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Business & Technology

Plastic bottle concerns boost sales of new Eastman product

April 22nd, 2008 12:00 am by Sharon Caskey Hayes



KINGSPORT — Growing health concerns over the use of certain plastic bottles could help boost business at Eastman Chemical Co. in Kingsport.


The bottles in question are made from a hard plastic polycarbonate containing bisphenol A (BPA), a suspected hormone disrupter. Studies have shown that polycarbonate bottles can leach BPA, and extremely worn and scratched bottles pose the biggest concerns.


In response, the Canadian government has announced it will ban baby bottles containing BPA. Wal-Mart plans to pull baby bottles with BPA from its shelves in the United States and Canada. And Nalgene, a major manufacturer of water bottles, has announced plans to discontinue using plastic containing BPA.


Bottles containing BPA are identified by the number 7 in the recycling triangle.


Now some companies are looking at possible alternatives for plastic bottles. And they’re finding one option right here in Kingsport in Eastman’s new Tritan copolyester — a hard, shatter-resistant product that holds many of the same properties as the hard plastic polycarbonate but without the BPA chemical.


Last month, Nalgene introduced a line of bottles made from the Tritan product. CamelBak Products LLC is also using Tritan in its CamelBak Better Bottle product line. Carlisle Food Service Products will use Tritan to produce its line of commercial soup bowls. And Vita-Mix Corp. will produce blender containers for the newly developed Vita-Mix 5200 using the Tritan copolyester.


Eastman introduced Tritan late last year and has since announced plans to expand production of the copolyester here in Kingsport to meet growing customer demand.


“We are excited by the potential for Tritan, and we’re also excited by our customers’ enthusiasm about Tritan as they introduce their new products for the marketplace,” said Eastman spokeswoman Betty Payne.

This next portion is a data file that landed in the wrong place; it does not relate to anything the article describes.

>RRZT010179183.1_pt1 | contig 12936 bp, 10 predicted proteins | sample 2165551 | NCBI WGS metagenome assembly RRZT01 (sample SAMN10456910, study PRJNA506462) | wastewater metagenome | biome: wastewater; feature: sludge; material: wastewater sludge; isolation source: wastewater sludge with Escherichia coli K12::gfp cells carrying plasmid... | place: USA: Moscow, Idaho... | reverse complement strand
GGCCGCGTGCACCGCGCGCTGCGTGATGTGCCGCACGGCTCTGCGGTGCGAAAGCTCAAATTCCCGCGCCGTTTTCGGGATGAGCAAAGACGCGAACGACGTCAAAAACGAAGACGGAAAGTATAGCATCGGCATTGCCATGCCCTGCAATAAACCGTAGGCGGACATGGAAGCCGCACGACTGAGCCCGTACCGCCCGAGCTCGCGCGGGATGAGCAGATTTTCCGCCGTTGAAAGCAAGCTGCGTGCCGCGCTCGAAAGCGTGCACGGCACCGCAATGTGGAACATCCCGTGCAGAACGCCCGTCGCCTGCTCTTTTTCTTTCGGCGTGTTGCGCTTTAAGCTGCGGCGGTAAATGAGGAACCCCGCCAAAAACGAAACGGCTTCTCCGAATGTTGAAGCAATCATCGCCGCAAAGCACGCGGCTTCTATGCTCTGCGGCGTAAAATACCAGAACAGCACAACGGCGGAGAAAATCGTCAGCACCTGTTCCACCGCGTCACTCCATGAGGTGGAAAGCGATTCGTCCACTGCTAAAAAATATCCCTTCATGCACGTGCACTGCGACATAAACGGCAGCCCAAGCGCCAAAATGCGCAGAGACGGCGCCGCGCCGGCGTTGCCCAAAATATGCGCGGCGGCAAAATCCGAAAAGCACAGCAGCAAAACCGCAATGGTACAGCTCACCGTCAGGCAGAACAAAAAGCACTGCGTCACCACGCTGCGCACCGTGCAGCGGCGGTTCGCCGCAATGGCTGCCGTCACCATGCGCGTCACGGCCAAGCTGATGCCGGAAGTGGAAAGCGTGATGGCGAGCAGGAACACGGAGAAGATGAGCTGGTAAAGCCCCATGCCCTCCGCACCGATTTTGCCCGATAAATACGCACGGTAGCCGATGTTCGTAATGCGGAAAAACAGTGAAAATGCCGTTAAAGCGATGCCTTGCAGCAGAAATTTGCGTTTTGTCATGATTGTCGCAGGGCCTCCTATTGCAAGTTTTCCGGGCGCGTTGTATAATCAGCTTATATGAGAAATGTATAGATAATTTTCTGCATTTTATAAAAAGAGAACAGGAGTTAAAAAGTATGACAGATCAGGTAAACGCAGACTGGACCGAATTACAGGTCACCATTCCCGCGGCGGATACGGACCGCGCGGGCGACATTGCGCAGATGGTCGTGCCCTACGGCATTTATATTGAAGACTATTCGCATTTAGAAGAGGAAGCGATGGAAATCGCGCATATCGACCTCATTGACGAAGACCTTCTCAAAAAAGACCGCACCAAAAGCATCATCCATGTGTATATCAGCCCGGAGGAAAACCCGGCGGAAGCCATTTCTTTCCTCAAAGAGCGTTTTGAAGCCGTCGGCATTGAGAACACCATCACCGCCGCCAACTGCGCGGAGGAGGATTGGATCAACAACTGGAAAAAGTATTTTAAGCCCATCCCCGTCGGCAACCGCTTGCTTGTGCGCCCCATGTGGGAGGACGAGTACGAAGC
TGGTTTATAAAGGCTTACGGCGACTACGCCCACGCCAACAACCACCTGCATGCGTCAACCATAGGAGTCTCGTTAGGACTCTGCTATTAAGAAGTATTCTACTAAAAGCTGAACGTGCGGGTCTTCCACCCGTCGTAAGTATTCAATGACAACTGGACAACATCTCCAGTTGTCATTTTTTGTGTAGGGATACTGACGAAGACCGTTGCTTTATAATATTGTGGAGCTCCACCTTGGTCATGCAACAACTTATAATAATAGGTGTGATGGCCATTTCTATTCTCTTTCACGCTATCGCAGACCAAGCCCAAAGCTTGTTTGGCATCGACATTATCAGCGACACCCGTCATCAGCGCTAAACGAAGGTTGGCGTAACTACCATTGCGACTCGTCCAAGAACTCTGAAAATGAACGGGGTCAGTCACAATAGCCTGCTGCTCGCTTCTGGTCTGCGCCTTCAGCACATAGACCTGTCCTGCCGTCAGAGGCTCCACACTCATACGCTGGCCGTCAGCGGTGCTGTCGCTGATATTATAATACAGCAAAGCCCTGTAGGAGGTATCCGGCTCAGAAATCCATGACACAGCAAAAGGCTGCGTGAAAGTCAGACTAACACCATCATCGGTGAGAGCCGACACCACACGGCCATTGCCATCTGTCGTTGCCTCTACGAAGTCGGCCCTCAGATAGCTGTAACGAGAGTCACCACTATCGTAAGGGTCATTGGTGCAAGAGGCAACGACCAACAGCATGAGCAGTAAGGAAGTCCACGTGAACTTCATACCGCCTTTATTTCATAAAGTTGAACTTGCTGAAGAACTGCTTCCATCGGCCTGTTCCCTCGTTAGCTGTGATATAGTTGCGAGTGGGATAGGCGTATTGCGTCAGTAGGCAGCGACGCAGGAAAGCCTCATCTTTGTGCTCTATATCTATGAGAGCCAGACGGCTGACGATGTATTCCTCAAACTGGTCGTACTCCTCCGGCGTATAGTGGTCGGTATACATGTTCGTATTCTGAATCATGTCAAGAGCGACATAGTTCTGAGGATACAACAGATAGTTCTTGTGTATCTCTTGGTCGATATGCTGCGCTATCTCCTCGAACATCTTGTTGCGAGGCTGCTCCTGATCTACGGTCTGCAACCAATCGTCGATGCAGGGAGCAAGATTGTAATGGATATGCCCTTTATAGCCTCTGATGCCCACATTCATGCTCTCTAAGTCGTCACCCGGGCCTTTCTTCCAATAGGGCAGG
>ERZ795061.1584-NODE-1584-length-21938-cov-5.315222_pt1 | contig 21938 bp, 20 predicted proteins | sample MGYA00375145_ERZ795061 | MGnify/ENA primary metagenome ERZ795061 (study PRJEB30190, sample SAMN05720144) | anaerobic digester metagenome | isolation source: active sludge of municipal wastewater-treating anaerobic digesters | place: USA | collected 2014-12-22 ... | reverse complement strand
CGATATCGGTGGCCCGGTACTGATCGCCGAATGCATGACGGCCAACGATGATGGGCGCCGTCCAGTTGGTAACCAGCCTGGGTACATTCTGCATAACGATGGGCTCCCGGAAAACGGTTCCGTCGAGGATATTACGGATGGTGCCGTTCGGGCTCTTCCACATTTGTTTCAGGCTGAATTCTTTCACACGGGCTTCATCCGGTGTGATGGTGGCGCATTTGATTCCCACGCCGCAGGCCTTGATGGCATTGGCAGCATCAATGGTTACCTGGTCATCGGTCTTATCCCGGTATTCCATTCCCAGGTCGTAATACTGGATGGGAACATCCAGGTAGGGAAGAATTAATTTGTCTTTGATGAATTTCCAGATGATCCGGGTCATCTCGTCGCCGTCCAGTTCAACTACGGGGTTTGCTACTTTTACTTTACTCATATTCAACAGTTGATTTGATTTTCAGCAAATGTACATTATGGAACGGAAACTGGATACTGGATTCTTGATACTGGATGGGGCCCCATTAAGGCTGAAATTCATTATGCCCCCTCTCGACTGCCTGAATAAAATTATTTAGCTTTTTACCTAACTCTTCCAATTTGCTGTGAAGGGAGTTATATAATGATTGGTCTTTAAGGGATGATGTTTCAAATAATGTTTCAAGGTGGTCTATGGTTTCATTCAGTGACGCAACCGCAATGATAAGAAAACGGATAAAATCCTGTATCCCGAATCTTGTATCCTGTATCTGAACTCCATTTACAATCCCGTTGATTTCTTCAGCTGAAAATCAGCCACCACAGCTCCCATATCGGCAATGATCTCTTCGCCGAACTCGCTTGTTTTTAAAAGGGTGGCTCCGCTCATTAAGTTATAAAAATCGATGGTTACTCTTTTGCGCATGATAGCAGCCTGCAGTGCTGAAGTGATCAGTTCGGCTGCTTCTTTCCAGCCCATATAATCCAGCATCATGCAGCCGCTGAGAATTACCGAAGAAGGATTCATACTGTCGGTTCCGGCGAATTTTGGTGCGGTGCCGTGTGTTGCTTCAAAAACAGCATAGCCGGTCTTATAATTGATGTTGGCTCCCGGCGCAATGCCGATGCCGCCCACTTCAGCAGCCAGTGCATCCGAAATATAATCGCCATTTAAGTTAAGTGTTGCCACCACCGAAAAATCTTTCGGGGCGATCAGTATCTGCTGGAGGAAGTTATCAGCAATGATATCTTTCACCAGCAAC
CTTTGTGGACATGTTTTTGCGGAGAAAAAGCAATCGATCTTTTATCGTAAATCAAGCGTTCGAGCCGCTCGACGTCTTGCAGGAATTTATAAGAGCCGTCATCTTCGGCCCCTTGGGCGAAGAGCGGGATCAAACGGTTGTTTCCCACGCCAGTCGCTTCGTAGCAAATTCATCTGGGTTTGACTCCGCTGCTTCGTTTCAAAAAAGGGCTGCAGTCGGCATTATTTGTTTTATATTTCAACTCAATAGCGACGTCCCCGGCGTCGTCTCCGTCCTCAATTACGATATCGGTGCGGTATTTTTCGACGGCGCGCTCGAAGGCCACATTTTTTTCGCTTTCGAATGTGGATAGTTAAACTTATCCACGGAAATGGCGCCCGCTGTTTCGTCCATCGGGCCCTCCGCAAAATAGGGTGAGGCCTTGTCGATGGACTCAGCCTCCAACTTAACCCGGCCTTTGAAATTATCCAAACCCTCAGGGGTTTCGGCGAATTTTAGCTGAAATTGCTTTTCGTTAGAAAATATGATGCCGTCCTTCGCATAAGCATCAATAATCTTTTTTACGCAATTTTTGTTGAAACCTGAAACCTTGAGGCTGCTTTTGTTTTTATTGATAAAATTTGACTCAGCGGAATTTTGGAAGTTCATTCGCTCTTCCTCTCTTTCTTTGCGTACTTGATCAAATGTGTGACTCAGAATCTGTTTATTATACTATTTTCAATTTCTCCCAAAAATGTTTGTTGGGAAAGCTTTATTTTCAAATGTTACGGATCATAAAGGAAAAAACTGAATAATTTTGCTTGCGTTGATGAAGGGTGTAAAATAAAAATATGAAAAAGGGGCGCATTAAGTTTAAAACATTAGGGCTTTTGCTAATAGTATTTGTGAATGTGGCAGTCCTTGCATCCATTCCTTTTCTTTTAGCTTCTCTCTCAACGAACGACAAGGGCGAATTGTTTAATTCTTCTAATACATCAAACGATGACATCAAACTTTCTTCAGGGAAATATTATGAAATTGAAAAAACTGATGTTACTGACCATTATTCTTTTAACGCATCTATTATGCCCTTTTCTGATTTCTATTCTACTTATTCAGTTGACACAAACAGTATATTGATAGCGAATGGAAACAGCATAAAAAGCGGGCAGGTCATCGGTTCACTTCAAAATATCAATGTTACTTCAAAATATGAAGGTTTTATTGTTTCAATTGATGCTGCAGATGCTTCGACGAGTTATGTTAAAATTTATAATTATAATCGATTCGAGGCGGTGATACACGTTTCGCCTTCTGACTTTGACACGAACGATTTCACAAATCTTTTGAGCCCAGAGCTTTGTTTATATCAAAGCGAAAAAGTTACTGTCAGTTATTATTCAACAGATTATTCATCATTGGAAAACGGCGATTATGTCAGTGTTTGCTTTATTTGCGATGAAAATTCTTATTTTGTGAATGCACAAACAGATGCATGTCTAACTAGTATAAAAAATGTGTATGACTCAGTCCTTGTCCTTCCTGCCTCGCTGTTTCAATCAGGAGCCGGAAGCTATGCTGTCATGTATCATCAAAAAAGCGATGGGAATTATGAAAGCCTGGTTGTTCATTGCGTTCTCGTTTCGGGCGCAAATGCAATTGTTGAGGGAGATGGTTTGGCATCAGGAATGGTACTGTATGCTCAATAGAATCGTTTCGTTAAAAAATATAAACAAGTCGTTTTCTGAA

Deborah Baum Crain, director of copolyester innovation with Eastman’s Specialty Plastics Business Organization, has called the product a “new generation” of copolyester — not just a next generation of a product already in existence.


“New polymers are not invented every day. You just don’t see new things coming out like this in the plastics industry. So it’s pretty unique,” Crain said in an interview late last year.


She said the product delivers the advantages of traditional copolyesters, such as clarity and chemical resistance. But in addition, Tritan offers higher heat resistance, improved design flexibility, and ease of processing.


“The higher temperature resistance is really the differentiator,” Crain said.


“Copolyesters are generally known for being clear and tough and chemical resistant. What this does — when you combine it with higher temperature resistance, you can put it in the dishwasher and not have it deformed,” she said.


Eastman has torn down two old structures — Buildings 108 and 109 in Kingsport — to make way for the new Tritan manufacturing processes.


Meanwhile, Eastman has been working with customers on product development, sharing information with them and getting information on the market’s needs.


As for Eastman’s other plastic products, Payne said the vast majority of them don’t contain BPA. She said Eastman’s plastics that do contain BPA are blends and alloys of copolyesters with polycarbonate, and none of them are used in food packaging.



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